U.S. Compensates for Overseas Enrollment by Recruiting Abroad
According to a new report from the Institute of International Education (IIE), of the more than 46,500 U.S. students who pursue full degrees abroad, about 84 percent are enrolled in Bachelor’s or master’s degrees and 16 percent are pursuing doctoral degrees.
The top fields for degree study by U.S. students abroad are the humanities, social sciences, and physical sciences. Field preferences vary by level of study and host country. The figures in the report do not include the number of U.S. students who receive academic credit for study abroad from institutions within the U.S.
The IIE report presented findings from a 2-year analysis of key destinations and fields of study of U.S. students who choose to pursue degree programs abroad. The Survey on U.S. Students Enrolled Overseas in Degree-Seeking Programs was administered from May-April 2013 by IIE, the U.S. partner and Secretariat for Project Atlas®, a global network of 27 country and research partners collaborating on data collection and research in student mobility.
Data on U.S. degree students was received for 14 countries from Project Atlas partners representing four world regions: Asia, Europe, Oceania, and North America. The countries that submitted data include the largest host of U.S. degree-seeking students, the United Kingdom, and a dozen other countries that host 100 or more U.S. degree-seeking students.
In an effort to compensate for its own losses, the U.S. is turning its attention to recruiting more students from foreign institutions. At a conference held last week by the NAFSA: Association of International Educators, officials focused on identifying “the next big thing” (or place) in international student recruitment, drawing on data from the College Board and the experiences of recruiters at two different types of institutions.
“China and India have been top of mind,” said Clay Hensley, director of international relations and strategy for the College Board. Saudi Arabia too, where, due to the King Abdullah Foreign Scholarship Program, the numbers of students coming to the U.S. increased by 50 percent last year. But Hensley and his co-presenters focused on other potentially emerging destinations, in four regions or subregions: South America, particularly Brazil and Ecuador; West Africa, especially Nigeria and Ghana; the Greater Mekong, including Vietnam and Thailand; and other countries in the Persian Gulf aside from Saudi Arabia, notably Bahrain, Kuwait, Qatar and the United Arab Emirates.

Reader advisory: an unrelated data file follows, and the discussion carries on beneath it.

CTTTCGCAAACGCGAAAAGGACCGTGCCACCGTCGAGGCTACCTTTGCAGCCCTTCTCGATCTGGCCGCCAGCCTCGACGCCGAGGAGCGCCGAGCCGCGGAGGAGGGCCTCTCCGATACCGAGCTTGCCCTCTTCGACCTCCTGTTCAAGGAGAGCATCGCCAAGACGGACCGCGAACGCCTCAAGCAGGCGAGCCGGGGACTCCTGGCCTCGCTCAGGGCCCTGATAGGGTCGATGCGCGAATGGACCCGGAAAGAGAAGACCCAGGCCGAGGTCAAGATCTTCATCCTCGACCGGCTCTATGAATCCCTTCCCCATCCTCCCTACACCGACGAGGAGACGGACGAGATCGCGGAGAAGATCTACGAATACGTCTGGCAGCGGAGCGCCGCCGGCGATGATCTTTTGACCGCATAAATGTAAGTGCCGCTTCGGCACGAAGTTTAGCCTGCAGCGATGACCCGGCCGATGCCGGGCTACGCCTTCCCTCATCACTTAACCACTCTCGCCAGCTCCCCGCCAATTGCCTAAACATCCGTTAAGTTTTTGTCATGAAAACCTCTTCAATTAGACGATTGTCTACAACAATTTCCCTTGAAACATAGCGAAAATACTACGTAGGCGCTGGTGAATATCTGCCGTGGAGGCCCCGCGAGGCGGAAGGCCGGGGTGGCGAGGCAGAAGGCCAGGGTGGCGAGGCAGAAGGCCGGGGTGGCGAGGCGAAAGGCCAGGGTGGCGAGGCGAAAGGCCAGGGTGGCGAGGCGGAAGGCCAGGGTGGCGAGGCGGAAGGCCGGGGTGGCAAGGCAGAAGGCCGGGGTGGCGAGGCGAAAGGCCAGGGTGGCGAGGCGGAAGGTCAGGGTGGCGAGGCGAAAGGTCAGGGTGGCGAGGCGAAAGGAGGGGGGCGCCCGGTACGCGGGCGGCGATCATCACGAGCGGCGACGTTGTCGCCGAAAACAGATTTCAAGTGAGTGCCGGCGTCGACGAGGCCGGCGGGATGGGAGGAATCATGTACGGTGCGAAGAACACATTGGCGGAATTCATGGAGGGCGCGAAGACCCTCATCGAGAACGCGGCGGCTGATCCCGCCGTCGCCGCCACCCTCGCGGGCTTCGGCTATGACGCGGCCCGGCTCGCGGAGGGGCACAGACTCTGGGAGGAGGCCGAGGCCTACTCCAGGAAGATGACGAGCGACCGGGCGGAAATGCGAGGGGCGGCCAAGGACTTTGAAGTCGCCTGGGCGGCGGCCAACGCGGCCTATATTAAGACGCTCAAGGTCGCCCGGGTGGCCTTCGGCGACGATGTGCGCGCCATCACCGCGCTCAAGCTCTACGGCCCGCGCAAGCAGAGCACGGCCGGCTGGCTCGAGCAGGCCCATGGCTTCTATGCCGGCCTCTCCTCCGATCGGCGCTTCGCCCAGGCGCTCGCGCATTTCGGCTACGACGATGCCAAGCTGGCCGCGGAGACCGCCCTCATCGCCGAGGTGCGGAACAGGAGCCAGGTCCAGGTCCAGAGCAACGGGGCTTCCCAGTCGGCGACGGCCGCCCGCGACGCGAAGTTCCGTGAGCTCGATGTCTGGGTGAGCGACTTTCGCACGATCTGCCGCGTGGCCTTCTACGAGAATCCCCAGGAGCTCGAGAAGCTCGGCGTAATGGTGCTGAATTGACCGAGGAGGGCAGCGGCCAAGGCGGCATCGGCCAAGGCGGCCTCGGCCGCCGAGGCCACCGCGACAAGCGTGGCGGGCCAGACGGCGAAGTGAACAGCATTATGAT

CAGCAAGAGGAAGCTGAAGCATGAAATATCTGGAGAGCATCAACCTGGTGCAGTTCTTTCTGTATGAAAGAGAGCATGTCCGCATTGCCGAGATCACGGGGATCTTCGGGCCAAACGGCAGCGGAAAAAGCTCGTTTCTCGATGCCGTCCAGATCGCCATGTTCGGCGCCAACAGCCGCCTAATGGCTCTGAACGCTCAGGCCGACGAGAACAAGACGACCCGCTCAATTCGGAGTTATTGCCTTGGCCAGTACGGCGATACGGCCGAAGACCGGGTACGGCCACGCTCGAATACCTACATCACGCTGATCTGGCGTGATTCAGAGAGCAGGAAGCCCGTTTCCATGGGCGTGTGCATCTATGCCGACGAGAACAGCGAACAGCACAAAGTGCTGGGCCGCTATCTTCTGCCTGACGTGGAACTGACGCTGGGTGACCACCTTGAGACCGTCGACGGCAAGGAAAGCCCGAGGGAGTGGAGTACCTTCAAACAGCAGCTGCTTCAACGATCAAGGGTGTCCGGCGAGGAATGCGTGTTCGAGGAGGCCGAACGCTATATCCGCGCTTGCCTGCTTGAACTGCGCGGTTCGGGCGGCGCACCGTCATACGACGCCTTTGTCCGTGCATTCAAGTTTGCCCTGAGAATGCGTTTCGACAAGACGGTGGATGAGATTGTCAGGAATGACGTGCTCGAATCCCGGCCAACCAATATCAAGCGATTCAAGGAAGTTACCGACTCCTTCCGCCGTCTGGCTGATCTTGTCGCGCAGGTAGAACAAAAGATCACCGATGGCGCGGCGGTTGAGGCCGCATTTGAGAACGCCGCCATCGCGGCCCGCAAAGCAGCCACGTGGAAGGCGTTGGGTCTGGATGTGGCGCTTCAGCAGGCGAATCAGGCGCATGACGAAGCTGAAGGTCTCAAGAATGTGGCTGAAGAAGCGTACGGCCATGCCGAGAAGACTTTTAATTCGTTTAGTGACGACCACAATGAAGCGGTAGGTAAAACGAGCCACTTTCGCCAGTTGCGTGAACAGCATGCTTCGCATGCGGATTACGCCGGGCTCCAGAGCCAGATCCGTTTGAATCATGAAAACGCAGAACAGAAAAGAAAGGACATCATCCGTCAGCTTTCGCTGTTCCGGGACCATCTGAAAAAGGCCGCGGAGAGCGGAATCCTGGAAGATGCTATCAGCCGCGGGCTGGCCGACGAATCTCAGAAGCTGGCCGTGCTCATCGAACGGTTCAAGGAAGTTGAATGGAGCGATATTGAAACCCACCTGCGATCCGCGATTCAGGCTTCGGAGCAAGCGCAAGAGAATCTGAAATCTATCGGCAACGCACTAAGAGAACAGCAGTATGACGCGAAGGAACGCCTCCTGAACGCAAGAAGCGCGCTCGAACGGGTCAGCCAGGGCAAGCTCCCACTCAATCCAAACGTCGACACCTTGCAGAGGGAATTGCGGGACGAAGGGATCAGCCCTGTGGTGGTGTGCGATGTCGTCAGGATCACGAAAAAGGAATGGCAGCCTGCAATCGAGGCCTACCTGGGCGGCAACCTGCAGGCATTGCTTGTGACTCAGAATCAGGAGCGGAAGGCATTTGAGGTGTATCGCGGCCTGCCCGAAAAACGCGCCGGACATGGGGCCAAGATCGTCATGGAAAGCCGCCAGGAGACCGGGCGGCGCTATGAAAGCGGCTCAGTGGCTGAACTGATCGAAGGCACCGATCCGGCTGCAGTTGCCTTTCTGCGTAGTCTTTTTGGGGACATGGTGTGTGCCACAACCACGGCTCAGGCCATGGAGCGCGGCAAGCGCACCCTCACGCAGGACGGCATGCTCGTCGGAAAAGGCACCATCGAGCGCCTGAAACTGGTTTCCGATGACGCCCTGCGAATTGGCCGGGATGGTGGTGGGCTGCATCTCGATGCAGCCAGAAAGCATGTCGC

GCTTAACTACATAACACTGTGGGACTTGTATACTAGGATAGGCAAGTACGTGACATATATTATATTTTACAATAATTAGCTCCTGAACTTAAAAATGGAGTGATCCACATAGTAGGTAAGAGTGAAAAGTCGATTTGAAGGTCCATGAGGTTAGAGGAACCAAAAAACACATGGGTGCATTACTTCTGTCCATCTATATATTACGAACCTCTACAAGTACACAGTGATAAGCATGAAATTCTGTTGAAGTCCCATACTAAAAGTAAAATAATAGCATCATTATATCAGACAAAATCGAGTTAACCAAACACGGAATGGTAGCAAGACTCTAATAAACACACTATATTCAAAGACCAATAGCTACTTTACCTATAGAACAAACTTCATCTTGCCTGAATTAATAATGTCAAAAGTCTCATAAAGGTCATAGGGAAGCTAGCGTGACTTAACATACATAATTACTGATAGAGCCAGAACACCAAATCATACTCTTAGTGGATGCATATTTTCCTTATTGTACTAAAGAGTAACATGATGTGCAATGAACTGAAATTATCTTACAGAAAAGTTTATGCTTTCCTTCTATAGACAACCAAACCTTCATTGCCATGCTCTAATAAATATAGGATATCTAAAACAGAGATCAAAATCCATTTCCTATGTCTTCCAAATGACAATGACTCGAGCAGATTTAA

Lin Larson, a senior international specialist at the University of California at Berkeley, says Berkeley is seeing significant numbers of Vietnamese transfer students who are beginning at California community colleges. And, beyond the Mekong, Larson said she was excited about the potential of the Philippines. “Talking to people, the hotel workers, the taxi drivers, the shopkeepers [on a recent visit], that economy is just ready to go,” she said.
Webster University, a St. Louis-based institution with branch campuses around the world, is trying a different tack, opening a new campus in Accra his fall. “There are a lot of talented students there. They’re very much looking for a U.S.-style education, but they do not have the funding to come to the United States,” said Calvin Smith, Webster’s director of international recruitment and services.
Hensley closed the session by describing broad trends in international recruitment, including the key role of government-sponsored scholarship programs in influencing mobility trends. A new plan by the Japanese government is in the works to provide funds for short-term study abroad. Japanese students make up the seventh-largest group of international students in the U.S., but their numbers have been on a 15-year decline.